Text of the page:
Posted by: Ymarsakar at August 26, 2007 02:57 PM

egardless of your reaction to them. Whose names appeared on that little slip of paper?

Shughart. Mangled spelling. Special Forces (master? first?) sergeant that died saving a warrant officer in Mogadishu. Only knew that because of Black Hawk Down. There were others, such as the commanders of the torpedo destroyers in Leyte Gulf, but my grasp of their names is not as strong as the overall event in question.

Washington and Andrew Jackson if I go far enough in the past, is what I think up next.

And that's a shame. I'm about to tell you why.

It is a dishonor to the memories of those that have died and those still living, as well as unjust. But that is what happens when evil wins. One reason why people shouldn't let evil win. There has been a marked decrease in the amount of military history taught in public schools. Combined with anti-boy prejudices and what not, and you end up with an interesting result.

Btw, Cass. Here is the list of video interview segments from another Soviet defector that worked under Andropov. Yuri Bezmenov.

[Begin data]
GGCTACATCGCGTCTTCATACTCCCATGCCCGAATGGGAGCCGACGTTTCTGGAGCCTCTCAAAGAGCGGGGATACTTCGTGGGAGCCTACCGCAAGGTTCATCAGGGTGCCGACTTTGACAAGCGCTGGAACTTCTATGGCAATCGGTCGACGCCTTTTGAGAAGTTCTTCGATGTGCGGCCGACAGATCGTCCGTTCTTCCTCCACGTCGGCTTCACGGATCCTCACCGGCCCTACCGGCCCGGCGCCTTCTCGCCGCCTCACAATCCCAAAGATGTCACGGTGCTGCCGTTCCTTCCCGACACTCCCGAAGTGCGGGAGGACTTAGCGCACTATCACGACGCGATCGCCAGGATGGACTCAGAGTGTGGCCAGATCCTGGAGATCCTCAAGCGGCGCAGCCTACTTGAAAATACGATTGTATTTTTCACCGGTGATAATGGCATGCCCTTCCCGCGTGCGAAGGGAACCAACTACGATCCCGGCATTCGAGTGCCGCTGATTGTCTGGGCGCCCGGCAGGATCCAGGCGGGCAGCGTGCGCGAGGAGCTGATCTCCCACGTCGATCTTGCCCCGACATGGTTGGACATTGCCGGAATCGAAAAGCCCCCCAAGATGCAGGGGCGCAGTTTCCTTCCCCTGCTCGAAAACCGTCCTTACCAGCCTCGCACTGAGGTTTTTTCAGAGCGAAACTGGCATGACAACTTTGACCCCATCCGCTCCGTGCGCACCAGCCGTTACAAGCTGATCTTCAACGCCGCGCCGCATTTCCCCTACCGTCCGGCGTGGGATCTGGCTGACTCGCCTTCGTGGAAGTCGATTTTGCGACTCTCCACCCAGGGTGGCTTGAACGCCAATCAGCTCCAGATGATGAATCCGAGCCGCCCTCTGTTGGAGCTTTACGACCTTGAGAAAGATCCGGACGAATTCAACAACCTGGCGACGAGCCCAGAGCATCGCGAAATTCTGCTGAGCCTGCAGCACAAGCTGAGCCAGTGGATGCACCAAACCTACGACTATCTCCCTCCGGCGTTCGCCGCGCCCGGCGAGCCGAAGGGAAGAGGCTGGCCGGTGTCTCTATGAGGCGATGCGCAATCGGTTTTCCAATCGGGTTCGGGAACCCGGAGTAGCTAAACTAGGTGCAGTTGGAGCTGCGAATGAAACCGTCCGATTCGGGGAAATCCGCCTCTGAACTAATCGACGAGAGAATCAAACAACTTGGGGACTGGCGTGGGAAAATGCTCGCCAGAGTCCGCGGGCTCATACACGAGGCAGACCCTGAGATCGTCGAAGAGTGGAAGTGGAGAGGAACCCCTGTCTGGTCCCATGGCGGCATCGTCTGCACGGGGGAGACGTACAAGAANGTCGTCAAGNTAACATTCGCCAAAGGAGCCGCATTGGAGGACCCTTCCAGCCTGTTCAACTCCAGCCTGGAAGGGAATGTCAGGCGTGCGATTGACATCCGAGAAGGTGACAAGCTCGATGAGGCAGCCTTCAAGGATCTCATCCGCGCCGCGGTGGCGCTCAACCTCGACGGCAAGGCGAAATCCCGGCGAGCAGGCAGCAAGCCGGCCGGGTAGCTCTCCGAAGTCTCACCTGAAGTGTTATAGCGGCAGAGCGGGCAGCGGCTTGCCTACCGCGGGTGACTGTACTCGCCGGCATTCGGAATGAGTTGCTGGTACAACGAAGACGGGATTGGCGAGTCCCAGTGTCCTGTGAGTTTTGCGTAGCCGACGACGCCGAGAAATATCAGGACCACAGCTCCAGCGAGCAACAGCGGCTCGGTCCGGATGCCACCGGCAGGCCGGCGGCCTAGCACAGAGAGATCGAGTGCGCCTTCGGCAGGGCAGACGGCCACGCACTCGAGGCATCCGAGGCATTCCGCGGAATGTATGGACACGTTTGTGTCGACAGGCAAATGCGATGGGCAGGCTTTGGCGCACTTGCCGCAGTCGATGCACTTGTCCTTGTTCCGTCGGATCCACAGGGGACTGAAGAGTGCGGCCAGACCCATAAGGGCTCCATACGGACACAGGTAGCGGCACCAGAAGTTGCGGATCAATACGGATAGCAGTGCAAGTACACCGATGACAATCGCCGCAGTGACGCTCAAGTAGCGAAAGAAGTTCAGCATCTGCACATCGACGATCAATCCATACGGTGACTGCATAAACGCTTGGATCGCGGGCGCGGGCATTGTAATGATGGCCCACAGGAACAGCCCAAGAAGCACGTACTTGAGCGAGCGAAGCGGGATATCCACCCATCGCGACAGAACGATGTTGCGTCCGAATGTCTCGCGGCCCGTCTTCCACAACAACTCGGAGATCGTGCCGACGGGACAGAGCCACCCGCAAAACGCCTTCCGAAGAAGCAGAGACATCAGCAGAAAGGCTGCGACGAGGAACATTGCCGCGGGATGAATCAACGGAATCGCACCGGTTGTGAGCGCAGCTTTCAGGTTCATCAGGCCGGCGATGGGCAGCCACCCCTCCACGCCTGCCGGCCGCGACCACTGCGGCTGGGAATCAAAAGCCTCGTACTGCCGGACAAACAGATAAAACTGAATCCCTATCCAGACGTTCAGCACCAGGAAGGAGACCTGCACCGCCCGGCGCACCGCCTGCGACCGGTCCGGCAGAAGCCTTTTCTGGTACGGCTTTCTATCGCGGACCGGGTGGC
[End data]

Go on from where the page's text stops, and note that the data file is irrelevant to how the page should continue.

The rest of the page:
link

Posted by: Ymarsakar at August 26, 2007 03:15 PM

Davids Mediencritik has the goods on some other revisionism over Vietnam

This is why I often say that the office of the Presidency is charged with the necessary Constitutional powers to defend against foreign propaganda or domestic propaganda that is harmful to the American people.

All it takes is for the President to raise an issue and "talk" and it is enough to provide a crack for others to widen. It doesn't even require the use of the heavy assets such as pardons, Executive Orders, National Guard, Marines, or even appearing in a speech to the American people on prime time.

It's not easy, but it is still pretty simple the way I see it.

When the President speaks, the world listens. So it would be a good idea to weave some actual counter-propaganda operations out of it. It doesn't require active synchronicity, but it does require an actual sense of what the important topics are.

The relationship between the small grunts fighting Leftist crack and the President is sort of like the Iraqi people being occupied by Al Qaeda and the American military with the power to kick AQ out. Both sides need each other, to create a real defense.

Posted by: Ymarsakar at August 26, 2007 03:29 PM

Ymar -- SFC (Sergeant First Class) Randall D. Shughart.

Thank you for remembering...

Posted by: BillT at August 26, 2007 04:14 PM

LT Michael P. Murphy
PO/2 Danny P. Dietz
PO/2 Matthew G. Axelson